Wayde van Niekerk shattering Michael Johnson's 400m record is Olympics' biggest shock

BY Chris Chase • November 15, 2016

The first thing to know about the 400m world record is that it'd been broken twice since 1968.

The second thing to know about the 400m is that no Olympic or world champion had ever come from van Niekerk's lane 8, the outside lane in which the stagger forces you to run so wide and puts you so far ahead of the field that you can never see your competition until the homestretch. (The fastest time to ever come from the lane was 44.66, more than 1.5 seconds slower than van Niekerk.)

The third thing to know about the 400m in Rio is that it included two of the greatest 400 runners in history, LaShawn Merritt (the 2008 gold medalist and two-time world champion) and Kirani James (the 2012 gold medalist and 2011 world champion). It was to expected to be the fastest race in history.

Fast-forward a few hours. Now the only thing to know about the 400m is that Wayde van Niekerk, running from the outside lane and running against the most stacked 400 field in history shattered the world record in an event where such things simply don't happen and upstaged Usain Bolt, perhaps the biggest shock of all.

If you're just looking at Sunday night's track meet in a vacuum, van Niekerk's 400m performance made Bolt's 100m look like a JV race. (What do I mean? Bolt winning three-straight 100s is one of the all-time great achievements, but his pedestrian 9.81 on Sunday can't compare to Van Niekerk.)

Lee Evans broke the 400 world record at the Mexico City Olympics in 1968 with a 43.86, the first sub-44 run in history. No one would see a 43 for 20 years, until Butch Evans went below 44 and then, somehow, went way below that, not breaking but shattering Evans' hallowed mark, with a 43.29. Butch broke a 20-year-old record by more than a half-second and put up a time that only two people since Evans had come within one second of. Wrap your head around that: Only two men since 1968 had gone faster than 44.29 (and both were within 0.03 seconds). Reynolds went a second faster. (Evans would later be suspended for a positive drug test. I'll just leave that there.)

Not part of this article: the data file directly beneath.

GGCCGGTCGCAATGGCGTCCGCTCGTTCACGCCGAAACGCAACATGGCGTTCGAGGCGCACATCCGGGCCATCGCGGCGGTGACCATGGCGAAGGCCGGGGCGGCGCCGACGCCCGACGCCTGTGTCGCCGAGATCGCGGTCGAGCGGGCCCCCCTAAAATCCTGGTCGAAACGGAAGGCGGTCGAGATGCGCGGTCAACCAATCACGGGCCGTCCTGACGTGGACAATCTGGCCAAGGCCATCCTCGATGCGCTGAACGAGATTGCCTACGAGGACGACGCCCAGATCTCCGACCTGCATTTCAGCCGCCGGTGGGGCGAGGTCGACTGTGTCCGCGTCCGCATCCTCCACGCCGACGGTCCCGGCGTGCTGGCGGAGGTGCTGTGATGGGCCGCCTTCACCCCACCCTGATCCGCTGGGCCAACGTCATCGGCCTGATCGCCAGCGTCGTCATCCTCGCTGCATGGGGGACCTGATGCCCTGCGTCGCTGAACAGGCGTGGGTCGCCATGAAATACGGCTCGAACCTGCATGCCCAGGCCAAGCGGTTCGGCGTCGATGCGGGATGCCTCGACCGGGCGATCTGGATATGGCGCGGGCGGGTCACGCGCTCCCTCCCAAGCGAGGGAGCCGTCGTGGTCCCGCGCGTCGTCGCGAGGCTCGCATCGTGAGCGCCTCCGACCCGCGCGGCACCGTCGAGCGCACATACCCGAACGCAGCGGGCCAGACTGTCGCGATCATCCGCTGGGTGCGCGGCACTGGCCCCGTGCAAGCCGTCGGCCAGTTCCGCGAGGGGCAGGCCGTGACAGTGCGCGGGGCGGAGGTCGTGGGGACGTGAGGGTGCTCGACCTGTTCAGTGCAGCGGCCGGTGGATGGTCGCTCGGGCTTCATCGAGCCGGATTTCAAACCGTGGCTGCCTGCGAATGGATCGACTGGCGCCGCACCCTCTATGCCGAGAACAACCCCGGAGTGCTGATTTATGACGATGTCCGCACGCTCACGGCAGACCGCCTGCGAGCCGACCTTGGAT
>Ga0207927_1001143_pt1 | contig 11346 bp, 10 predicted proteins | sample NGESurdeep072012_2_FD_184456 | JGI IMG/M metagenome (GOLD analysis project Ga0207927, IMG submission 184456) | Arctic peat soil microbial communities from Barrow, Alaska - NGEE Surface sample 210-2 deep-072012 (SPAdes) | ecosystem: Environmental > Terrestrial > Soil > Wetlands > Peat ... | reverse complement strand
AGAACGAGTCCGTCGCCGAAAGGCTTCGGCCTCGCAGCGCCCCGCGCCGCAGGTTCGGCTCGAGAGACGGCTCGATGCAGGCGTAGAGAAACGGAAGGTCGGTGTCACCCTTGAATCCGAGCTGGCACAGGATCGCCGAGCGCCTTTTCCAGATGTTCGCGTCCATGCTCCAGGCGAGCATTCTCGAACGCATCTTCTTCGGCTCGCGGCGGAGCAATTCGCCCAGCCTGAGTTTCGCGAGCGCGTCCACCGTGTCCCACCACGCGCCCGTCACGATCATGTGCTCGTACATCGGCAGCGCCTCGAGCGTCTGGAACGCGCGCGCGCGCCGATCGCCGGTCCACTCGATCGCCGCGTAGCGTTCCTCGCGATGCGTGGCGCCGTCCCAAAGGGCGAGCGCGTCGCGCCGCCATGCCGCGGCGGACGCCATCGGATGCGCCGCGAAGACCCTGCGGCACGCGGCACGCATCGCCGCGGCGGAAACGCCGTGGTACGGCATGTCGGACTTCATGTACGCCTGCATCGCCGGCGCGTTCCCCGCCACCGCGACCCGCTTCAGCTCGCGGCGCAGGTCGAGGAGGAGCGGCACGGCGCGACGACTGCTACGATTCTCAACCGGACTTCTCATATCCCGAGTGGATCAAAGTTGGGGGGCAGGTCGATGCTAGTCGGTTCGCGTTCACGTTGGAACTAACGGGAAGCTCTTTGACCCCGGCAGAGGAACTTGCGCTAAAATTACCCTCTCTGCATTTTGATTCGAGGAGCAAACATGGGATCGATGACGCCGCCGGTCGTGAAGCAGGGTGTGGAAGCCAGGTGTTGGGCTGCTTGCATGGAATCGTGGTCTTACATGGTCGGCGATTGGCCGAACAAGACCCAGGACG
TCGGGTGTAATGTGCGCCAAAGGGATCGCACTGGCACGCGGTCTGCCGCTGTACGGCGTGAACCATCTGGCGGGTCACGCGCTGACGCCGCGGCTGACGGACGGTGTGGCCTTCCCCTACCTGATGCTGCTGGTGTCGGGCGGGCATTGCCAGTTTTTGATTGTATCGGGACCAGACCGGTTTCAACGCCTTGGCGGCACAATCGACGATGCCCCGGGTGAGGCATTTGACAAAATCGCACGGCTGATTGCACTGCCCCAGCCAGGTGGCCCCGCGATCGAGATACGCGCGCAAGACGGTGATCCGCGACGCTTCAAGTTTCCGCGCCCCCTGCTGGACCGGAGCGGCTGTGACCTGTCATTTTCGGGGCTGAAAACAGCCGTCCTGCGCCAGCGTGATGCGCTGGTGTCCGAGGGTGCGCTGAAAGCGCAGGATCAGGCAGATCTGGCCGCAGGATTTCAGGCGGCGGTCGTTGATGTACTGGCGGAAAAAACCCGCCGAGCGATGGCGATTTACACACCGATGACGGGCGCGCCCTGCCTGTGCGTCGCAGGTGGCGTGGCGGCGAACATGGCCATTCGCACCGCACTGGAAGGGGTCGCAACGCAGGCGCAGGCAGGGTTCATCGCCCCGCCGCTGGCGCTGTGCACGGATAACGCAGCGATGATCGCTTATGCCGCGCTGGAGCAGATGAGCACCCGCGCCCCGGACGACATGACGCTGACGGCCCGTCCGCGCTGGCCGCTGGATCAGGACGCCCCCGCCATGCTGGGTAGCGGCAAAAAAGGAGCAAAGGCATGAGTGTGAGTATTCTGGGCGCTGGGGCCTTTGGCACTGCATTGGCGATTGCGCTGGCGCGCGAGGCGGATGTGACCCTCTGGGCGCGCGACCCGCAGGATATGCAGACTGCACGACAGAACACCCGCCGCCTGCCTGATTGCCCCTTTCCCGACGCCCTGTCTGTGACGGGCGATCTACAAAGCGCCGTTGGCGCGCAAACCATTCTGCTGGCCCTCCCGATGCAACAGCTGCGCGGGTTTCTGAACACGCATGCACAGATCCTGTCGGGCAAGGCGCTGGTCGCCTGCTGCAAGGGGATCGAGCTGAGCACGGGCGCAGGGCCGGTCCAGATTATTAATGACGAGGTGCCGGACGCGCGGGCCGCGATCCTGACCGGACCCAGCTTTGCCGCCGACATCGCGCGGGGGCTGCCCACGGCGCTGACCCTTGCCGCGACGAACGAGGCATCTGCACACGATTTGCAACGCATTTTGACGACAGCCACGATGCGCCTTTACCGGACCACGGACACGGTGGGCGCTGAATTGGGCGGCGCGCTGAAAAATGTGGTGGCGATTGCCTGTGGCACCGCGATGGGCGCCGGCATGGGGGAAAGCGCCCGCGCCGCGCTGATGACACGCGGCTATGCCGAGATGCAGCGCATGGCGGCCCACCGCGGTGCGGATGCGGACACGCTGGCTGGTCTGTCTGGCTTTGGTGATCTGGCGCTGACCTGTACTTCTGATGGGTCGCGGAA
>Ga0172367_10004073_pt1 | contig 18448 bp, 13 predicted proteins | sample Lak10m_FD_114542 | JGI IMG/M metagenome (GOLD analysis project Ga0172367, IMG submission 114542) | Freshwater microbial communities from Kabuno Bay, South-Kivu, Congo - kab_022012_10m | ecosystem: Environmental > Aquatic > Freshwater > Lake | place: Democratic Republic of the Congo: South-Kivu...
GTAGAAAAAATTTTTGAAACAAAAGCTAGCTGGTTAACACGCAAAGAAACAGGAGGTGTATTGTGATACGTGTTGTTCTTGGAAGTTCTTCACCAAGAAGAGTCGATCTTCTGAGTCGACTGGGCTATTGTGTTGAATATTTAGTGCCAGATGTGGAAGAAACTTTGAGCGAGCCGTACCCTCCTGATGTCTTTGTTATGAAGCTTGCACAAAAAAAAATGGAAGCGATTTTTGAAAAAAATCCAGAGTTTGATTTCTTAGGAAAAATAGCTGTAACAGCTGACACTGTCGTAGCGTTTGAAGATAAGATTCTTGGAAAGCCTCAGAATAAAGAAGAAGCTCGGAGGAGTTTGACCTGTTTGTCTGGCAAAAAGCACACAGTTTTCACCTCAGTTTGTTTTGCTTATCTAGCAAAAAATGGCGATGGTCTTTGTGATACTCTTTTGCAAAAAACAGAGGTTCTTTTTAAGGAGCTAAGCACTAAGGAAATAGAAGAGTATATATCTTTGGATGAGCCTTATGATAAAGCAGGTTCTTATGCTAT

Since then, breaking 44 would be more common in the 400 but up until van Niekerk, only three men had ever come within a quarter-second of Reynolds: Quincy Watts, Jeremy Wariner and Michael Johnson, the man who finally broke Reynolds' record with a 43.18 after six years of treating it as his white whale.

At the time, Johnson held the 200 and 400 world records, the first of which seemed unbreakable (it was - Usain Bolt just defies belief and his 19.19 will stand as long as Evans' 400 time) and the second of which felt like it might hang around for a few decades too. Because after some assaults on the mid-43s around 10 years ago, the times have gotten progressively slower in the past few years.

Lee Evans' 1968 time would have won gold at the 2011 world championships and 2012 Olympics which is crazy. (The high altitude of Mexico City helped - Bob Beamon's record was set there - but it's not as if other times from 1968 would hold today.)

Enter van Niekerk. Though his performance was jaw-dropping it was hardly out of nowhere. He was the odds-on favorite to win the fastest race ever despite a media attempt to portray him as an underdog. He'd gone a blazing 43.48 last year to win the world championship - not particularly close to Johnson but still the second-fastest time anyone put up since MJ retired and faster than the PRs of either James or Merritt.

On Sunday night, it looked like he'd gone out too fast. A 10.7 off the block (a time that would have placed him 65th in the 100) and then a 9.8 coming around the first turn put him 0.70 seconds ahead of Johnson's WR pace. There was no way he could keep it up. James said that was his thought from the middle of the track, where he could see van Niekerk up ahead. But even though the South African lost about 0.6 seconds to Johnson's pace on the back-half, it didn't matter. He had the decisive win and the once-unthinkable world record.

Going 43.03 to break the a 17-year-old record by 0.16 seconds is a staggering track achievement - almost certainly the best we'll see on the Rio track and possibly on tracks everywhere in the next few years. It's the race of the Olympics unless Bolt goes crazy in the 200 and goes 19-very-kow - but given his performance in the 100, isn't going to happen.

All credit to James and Merritt too. There had been 11 Olympics since Lee Evans set his world record and that 48-year-old time - which still makes him the 10th fastest 400m runner in history - would have medaled in every single Games since, winning gold in half. Last night, the triumvirate of van Niekerk, James and Merritt all beat the time, setting history in group form.

It was van Niekerk who went lowest and, perhaps most surprising of all, was that he held up a bit at the end, rightfully celebrating the race he'd just dominated. Could he have gone 42 if he ran through the tape? Could he have done the inconceivable? All we know is that there's now a full-fledged assault on 43-flat, a time that's held since Lyndon Johnson was president. And now a South African runner seems poised to fly on by.


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